Mudaraba is a partnership between two or more persons for investment and business purposes.

One party contributes the capital while the other contributes financial management expertise.

The money contributor is called ‘rab al-mal’, or financier, (plural arbab al-mal) contributes the capital, while the mudarib – or investment manager, monitors and manages the invested 

capital while securing profitable investment portfolios. 

The Arabic term for ‘investment capital’ is ‘ras al-mal’. 

Mudaraba is also known as ‘qirad’ or ‘muqarada’. Mudarabas belong to the 

same family of musharaka partnerships.

Scope of the Mudaraba:

Mudaraba can be restricted or unrestricted in terms of the scope of business. 

Mudaraba Muqayyada (Restricted Mudaraba) 

In this, the rab al-mal restricts the mudarib’s investment management role to particular economic areas and financial dealings. The mudarib’s role may even 

be restricted by  geographical location. 

Mudaraba Mutlaqa (Unrestricted Mudaraba)

Here, the mudarib is permitted to invest in any Shariah compliant business.

kapitalgrow adopts an unrestricted Mudaraba.

Mudaraba Duration:

Permanent Mudaraba: This is the most common form of mudaraba. It is also 

referred to as an ‘ongoing’ or ‘open-end’ mudaraba. 

Permanent mudaraba refers to a partnership where there is no intention of terminating the joint venture at any time in the future. A partner may exit the 

venture at any point provided sufficient notice is given to the other partners. 

Temporary Mudaraba: This a partnership formed with the intention of 

termination at some point in the future. The partnership is dissolved and the 

assets realized in cash, which are then distributed along with any other cash

reserves on a pro-rata basis.

Mudaraba Profit and Loss Sharing (PLS)

According to Shariah, profits cannot be fixed, whether as a stipulated number, a percentage of the invested capital, or any other fixed amount. 

All profit-sharing ratios and mechanisms must be clearly specified by all partners before execution of a mudaraba partnership. 

Any partner can voluntarily surrender all or part of execution share to another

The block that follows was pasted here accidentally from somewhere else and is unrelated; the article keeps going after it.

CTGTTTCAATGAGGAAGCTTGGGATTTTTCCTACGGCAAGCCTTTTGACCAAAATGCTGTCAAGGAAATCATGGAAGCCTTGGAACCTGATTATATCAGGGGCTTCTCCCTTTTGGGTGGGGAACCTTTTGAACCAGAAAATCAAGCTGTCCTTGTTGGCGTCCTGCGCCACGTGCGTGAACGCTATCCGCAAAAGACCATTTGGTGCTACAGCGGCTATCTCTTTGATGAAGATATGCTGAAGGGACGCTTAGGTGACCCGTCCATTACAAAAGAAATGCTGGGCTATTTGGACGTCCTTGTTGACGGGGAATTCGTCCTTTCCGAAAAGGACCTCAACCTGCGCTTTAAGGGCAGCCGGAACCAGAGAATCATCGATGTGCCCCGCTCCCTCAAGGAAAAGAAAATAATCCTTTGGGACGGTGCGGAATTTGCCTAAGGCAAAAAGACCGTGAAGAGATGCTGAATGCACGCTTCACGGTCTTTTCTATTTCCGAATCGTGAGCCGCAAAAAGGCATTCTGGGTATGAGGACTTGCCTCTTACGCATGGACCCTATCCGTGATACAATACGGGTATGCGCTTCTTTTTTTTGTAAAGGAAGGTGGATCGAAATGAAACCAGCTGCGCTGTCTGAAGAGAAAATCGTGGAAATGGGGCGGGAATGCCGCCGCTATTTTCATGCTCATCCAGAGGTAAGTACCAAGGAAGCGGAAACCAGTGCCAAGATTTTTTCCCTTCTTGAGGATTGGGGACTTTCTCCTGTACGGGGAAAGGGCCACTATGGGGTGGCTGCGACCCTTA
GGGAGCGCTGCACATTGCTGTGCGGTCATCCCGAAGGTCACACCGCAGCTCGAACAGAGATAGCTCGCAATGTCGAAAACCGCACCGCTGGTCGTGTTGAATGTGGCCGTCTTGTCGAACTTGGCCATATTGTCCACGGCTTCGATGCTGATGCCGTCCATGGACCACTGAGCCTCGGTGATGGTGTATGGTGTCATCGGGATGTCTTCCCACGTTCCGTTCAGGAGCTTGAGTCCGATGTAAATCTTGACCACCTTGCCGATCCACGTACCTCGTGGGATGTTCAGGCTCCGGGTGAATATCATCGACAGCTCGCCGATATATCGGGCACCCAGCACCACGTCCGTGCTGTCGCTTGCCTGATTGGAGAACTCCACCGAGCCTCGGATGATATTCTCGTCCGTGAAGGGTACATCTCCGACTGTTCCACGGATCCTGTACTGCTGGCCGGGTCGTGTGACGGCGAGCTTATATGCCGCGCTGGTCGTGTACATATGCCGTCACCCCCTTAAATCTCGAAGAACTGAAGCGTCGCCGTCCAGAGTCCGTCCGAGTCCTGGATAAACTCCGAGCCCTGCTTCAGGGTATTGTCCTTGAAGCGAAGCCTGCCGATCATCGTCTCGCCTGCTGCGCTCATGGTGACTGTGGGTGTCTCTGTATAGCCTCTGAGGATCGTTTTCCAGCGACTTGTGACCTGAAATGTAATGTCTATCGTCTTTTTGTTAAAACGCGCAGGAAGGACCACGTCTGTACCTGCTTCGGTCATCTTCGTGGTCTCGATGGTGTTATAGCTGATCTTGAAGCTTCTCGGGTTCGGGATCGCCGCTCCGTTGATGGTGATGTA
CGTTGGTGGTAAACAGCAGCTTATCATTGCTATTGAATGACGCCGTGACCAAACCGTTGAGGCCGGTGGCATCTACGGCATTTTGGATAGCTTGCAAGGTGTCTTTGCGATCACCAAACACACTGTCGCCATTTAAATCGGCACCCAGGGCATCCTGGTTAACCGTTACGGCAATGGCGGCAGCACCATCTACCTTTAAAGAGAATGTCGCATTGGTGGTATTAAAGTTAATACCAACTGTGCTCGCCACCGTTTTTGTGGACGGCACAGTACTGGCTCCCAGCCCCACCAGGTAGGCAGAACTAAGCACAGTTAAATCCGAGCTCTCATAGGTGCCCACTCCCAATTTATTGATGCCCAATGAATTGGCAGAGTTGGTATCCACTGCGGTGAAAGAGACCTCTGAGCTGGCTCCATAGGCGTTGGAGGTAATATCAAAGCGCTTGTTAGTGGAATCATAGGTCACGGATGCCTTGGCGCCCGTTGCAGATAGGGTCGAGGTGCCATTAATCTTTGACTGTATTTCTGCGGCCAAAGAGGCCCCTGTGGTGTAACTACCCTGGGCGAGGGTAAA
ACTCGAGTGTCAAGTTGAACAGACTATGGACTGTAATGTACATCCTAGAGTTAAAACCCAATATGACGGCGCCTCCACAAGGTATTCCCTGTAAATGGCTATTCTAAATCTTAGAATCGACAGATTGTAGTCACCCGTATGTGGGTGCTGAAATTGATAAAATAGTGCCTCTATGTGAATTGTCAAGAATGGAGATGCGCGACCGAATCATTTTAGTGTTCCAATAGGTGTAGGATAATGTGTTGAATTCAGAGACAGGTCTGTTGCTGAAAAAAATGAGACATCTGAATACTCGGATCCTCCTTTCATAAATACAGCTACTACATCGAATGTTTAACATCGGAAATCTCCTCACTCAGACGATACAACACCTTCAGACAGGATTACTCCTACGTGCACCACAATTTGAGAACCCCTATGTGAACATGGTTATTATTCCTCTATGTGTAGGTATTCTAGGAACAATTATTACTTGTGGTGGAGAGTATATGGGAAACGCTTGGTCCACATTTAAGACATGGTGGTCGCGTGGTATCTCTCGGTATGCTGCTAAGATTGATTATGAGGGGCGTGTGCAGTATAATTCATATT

partner on condition that this was not a pre-condition of the partnership 

agreement.

Partners in a mudaraba portfolio may agree on various fixed profit ratios. For 

example, Zaid, the rab al-mal, and Yusuf, the mudarib enter into a partnership 

to sell agricultural produce. They agree on the following profit-sharing ratio:

Commodity                                          Zaid         Yusuf

Wheat                                                    34% – 66% 

Rice                                                       50% – 50% 

Beans                                                    25% – 75% 

Cabbages                                              65% – 35% 

Similarly, the partners can agree on profit mechanisms based on geographic 

location. For example, Mark, the rab al-mal, and John, the mudarib, enter into a 

mudaraba partnership to trade in luxury apartment suites. They agree on the 

following profit-sharing mechanism:

Location                                                    Mark – John 

Cape Town                                                50% – 50% 

Dubai                                                         60% – 40% 

Nigeria                                                       30% – 70% 

New York                                                   40% – 60% 

Riyadh                                                       38% – 62% 

The rab al-mal can pay the mudarib a performance bonus from time to time. 

This bonus is termed ‘hiba’ (gift). Performance bonuses are non-obligatory and 

cannot be pre-agreed in the mudaraba partnership agreement. 

If the Shariah board declares the mudaraba partnership ‘fasid’ – or not viable – 

then the mudarib: 

The mudarib does not bear any loss except if it is proven that he was grossly 

negligent. 

If the mudaraba business has incurred losses in one portfolio, the profits from 

the other portfolios will be used to offset the loss, after which profits shall be 

distributed according to pre-agreed profit-sharing ratios.

Mudaraba Termination :

Partners may unilaterally terminate their partnership participation at any time 

provided that suitable prior notice is given.

 However, a ‘lock-in’ clause may be drafted into the Master Mudaraba Agreement (MMA) stating that the mudaraba shall remain operational for either a fixed or unlimited tenure except in the case of force majeure or natural unexpected events such as death. If the mudaraba is terminated, assets in the form of cash are distributed to the  on the basis of capital contribution ratios. Profits are distributed on pre-agreed profit-sharing ratios. Illiquidassets are realized as cash and then the actual profits and cash are distributedaccording to capital contribution ratios and profit-sharing ratios.

By: Mufti Ismail Desai

Open chat